AGL released their plans for Smart Meter installation in South Australian and NSW homes
Victoria was the trial state, Tasmania made it optional but didn’t confirm health was at risk with a smart meter installation. Now South Australia and New South Wales seem to get the focus.
Despite the fact that AGL decided to hide the term ‘smart meters’ in their FAQ page, it is now clearly spelled out on their website: Smart meters are coming to SA and NSW! Billing accuracy and monitoring are being sold to their customers as benefits. There have been many stories about raised bills with smart meters and very few of them actually lowering bills, so be careful there.
It seems the term ‘Smart Meter’, which now has much negativity associated with it, is being avoided as much as possible to not alarm customers. The term ‘Digital Meter’ is used instead.
The AGL site shows that customers have an ability to opt out if they notify the company first. They may send a letter announcing the installation, but if one fails to go through the proper process for the ‘opt out’, it is likely a smart meter will be installed, no matter if you are home or not.
What is the problem with smart meters?
Many people have reported health issues after the installation of a smart meter (You can find the links to much research on EMF radiation related health effects on, here). Smart meters, or Digital Meters as AGL has decided to start calling them, produce high frequency radiation to communicate with the power company and may produce dirty electricity on your wiring that can also affect health. In our opinion, when a smart meter triggers symptoms, it is often an indicator that there are a lot of other things wrong in a bedroom environment. It is then the typical ‘straw that broke the camel’s back’. Of course symptoms are a warning signal that the body is no longer able to compensate for the burdens it has been exposed to over a longer period of time. It therefor makes more sense to take action, and not just against the smart meter/digital meter, before symptoms arise.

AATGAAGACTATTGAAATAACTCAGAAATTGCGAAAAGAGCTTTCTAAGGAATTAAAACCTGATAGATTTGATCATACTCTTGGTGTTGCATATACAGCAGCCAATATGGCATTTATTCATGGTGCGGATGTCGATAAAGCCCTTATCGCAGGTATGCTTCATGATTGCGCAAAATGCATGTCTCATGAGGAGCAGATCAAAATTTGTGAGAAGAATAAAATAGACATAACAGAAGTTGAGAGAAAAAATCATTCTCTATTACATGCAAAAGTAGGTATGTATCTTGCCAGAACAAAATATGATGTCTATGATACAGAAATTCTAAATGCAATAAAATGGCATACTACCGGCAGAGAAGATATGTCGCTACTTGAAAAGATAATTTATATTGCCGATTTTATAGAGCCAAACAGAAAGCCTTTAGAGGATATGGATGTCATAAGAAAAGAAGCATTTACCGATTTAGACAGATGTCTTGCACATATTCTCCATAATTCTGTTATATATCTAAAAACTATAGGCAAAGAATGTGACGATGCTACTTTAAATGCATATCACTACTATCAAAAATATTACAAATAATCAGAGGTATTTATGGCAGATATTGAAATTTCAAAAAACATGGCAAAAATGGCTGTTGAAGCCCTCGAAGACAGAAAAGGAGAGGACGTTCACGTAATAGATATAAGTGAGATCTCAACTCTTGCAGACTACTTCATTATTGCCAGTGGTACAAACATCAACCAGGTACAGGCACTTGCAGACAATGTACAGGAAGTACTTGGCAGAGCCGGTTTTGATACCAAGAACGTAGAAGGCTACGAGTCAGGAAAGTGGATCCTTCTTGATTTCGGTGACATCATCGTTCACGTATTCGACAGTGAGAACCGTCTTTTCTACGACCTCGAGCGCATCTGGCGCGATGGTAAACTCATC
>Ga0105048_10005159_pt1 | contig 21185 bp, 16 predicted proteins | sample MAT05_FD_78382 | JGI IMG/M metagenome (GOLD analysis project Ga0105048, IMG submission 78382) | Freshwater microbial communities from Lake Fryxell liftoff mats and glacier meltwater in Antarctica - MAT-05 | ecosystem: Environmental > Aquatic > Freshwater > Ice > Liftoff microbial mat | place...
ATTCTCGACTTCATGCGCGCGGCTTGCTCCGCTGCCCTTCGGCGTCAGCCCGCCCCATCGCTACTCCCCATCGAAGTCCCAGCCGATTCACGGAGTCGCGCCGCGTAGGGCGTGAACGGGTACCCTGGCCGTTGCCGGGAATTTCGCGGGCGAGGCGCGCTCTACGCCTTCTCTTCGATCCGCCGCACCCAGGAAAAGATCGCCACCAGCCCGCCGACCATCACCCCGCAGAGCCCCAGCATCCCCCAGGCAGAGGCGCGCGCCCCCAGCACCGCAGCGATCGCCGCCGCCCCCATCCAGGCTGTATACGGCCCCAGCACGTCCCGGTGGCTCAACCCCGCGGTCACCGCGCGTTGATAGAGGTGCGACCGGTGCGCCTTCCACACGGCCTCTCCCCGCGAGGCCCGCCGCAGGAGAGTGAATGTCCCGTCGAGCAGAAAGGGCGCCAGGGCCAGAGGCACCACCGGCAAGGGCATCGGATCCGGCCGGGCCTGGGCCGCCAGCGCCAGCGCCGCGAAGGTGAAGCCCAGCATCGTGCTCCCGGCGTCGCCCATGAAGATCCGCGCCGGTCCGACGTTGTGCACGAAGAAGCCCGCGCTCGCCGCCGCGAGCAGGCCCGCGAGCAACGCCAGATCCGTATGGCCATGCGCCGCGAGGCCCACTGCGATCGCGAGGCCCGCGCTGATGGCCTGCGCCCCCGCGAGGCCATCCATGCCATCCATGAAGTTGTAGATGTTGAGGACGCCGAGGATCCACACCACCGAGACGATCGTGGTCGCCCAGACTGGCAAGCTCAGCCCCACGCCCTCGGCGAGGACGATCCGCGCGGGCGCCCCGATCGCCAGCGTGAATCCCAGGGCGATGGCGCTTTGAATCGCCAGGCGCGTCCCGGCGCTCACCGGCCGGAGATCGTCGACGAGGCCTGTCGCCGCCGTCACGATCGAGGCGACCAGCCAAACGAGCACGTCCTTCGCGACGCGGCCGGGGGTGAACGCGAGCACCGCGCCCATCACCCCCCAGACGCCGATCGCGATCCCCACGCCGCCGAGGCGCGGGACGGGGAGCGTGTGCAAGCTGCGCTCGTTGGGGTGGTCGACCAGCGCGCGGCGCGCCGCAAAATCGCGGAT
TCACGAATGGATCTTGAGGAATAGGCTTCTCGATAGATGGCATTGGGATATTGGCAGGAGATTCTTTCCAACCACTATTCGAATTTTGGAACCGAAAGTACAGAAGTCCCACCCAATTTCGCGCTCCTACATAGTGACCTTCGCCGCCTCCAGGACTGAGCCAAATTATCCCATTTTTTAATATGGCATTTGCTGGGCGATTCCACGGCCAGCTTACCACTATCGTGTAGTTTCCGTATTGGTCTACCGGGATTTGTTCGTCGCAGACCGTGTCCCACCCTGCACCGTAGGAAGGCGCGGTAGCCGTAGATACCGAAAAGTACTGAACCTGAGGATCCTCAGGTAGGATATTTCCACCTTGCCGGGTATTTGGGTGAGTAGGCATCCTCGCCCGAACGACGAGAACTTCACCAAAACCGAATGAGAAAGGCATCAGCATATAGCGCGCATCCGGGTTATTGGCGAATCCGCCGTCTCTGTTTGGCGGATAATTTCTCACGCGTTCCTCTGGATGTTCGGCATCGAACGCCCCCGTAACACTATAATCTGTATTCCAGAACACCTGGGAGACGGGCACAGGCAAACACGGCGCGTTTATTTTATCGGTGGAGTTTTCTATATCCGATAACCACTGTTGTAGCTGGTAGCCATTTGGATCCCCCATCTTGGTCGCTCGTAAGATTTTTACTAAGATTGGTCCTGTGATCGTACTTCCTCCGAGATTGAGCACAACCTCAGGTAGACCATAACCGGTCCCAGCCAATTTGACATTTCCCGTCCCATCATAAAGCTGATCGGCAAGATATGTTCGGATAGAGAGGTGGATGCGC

There are also privacy concerns about the ability of a company to see what appliances you use, when you use them, when you got up, when you are on holidays, and the outside-control abilities (turning your own appliances, like an air conditioner, off for you) when you don’t stick to the power usage you agreed to for your particular electricity plan.
What should you do?
Well… that is your decision of course. We would recommend avoiding the installation and make sure you follow the proper paths through AGL’s processes to assure you are off their list for installation. Make and keep records of everything you do within that process, so you have a record (as proof) of your efforts and desires to not have the smart meter installed. If you write to them, make sure it is registered mail.
Read more about this problem, what you can do, where to find help, in a previous article about smart meters we wrote when Victoria was fighting for the right to not have smart meters.
Had a smart meter installed already? Consider a home assessment to address the smart meter and the other issues in your home.
Find all the details about AGL’s smart meter plans on the AGL website